The global economy is set for a “significant but uneven” recovery this year due to swift policy actions and rapid Covid-19 vaccine distribution in some countries, though headwinds still persist, the Organisation for Economic Cooperation and Development (OECD) said.
The world economy is projected to rebound 5.75 per cent this year and nearly 4.5 per cent in 2022, following a 3.5 per cent contraction in 2020, the 37-member country OECD said on Monday in its economic outlook. That marks a slight increase from its March forecast when the Paris-based policy forum estimated an expansion of 5.6 per cent in 2021.
In April, the International Monetary Fund raised its global economic outlook forecast to 6 per cent this year, compared with a previous forecast of 5.5 per cent.
A fast-growing manufacturing sector, strong rebound in trade as borders reopen, a gradual resumption of travel, a surge in consumption and higher number of hours worked are encouraging signs and should “limit the scars” from the crisis, the OECD said.
“The world economy is currently navigating towards the recovery, with lots of frictions,” Laurence Boone, OECD chief economist, said. “The risk that sufficient post-pandemic growth is not achieved or widely shared is elevated.”
While the global economy has returned to pre-pandemic activity levels, it remains below its pre-pandemic growth path. In many OECD countries living standards by the end of 2022 will not return to the level expected before the crisis, the report showed.
Looming over the brighter economic outlook are risks related to the changing nature of the coronavirus, household savings and conditions in emerging market and developing economies, the OECD warned.
Emerging and low-income countries are not receiving enough vaccines, exposing them to a “fundamental threat” because they have a reduced capacity to provide support than more advanced economies, the organisation said.
A new and much-debated risk is the possibility of higher inflation as central banks and governments pump trillions of dollars to support economies. Commodity prices have been rising fast while bottlenecks in some sectors and disruptions to trade are creating price tensions, according to the OECD.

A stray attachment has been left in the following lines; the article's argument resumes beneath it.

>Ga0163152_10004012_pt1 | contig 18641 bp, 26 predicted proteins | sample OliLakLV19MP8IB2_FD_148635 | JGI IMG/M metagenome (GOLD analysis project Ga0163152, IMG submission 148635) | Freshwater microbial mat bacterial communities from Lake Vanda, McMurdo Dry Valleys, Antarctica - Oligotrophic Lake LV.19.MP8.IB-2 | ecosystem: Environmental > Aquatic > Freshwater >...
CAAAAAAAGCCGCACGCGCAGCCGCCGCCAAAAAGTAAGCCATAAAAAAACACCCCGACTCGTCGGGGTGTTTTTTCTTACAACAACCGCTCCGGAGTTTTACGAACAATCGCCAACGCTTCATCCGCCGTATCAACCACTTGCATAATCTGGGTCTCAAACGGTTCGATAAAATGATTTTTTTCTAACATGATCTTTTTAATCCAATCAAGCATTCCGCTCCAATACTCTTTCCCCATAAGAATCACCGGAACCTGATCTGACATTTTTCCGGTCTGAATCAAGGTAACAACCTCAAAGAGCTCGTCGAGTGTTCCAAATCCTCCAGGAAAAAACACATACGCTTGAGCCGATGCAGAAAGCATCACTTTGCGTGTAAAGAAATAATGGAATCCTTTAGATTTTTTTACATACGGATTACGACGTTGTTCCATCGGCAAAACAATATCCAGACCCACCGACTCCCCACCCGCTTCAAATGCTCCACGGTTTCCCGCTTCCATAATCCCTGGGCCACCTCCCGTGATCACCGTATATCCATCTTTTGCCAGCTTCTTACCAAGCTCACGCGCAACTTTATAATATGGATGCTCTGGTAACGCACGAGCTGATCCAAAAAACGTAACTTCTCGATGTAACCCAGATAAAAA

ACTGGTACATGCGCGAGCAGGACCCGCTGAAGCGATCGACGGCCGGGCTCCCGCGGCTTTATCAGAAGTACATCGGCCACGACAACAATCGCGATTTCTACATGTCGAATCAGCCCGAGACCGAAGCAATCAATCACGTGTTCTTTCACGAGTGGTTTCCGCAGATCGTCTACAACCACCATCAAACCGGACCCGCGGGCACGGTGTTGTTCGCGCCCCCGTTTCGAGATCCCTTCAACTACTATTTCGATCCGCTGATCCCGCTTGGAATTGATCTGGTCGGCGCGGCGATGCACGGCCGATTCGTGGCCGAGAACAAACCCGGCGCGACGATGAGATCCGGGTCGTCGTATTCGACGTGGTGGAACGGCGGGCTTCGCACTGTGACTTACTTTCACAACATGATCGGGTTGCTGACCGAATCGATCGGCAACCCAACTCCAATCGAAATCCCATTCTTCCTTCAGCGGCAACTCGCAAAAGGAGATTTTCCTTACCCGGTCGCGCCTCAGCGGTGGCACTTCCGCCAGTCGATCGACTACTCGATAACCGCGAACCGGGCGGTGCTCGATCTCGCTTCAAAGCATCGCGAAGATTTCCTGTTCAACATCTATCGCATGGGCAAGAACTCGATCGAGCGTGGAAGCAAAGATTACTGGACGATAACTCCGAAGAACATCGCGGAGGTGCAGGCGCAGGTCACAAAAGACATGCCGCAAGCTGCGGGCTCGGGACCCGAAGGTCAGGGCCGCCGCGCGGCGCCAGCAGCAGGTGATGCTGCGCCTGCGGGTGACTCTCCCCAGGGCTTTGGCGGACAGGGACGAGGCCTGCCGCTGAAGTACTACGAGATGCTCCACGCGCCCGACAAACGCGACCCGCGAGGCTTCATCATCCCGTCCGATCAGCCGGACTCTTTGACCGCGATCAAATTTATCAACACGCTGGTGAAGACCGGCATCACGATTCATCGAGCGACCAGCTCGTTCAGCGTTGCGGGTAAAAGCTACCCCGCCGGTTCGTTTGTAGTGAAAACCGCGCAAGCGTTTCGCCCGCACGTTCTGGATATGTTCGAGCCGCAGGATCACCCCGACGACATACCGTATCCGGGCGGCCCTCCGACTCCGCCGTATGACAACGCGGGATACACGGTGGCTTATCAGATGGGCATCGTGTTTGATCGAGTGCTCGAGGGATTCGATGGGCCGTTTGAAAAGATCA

In addition, “substantial uncertainty” remains around new, more contagious and more fatal virus variants that are increasingly resistant to existing vaccines, unless effective vaccines are deployed quickly and widely. This could mean reinstating strict containment measures, with the ensuing economic costs related to lower confidence and spending, the report said.
Amid this uncertain environment, governments need to continue adopting flexible and sustainable policies.
The OECD urged policymakers to prioritise distributing vaccines quickly to save lives, preserve incomes and limit the negative impact of containment measures.
“Stronger international efforts are needed to provide low-income countries with the resources to vaccinate their populations for their own and global benefits,” the report said.
Sharing knowledge, medical and financial resources, and avoiding harmful bans to trade, especially in healthcare products, are all essential to address the pandemic-induced challenges.
Governments in advanced economies must maintain the current accommodative monetary policy, and temporary overshooting of headline inflation should be allowed provided underlying price pressures are contained, the OECD said.
Globally, governments provided $16 trillion in fiscal stimulus last year, backed by $9tn in monetary support from central banks.
Continued income support for households and companies is warranted until vaccination allows a significant easing of restraints on high-contact activities, the OECD added.
The strong fiscal policy stimulus being implemented this year is appropriate but some moderation in support appears likely in 2022, according to the organisation.
Structural reforms aimed at strengthening economic resilience and mitigating climate change are needed to help reallocate workers and resources towards sustainable sectors, it said.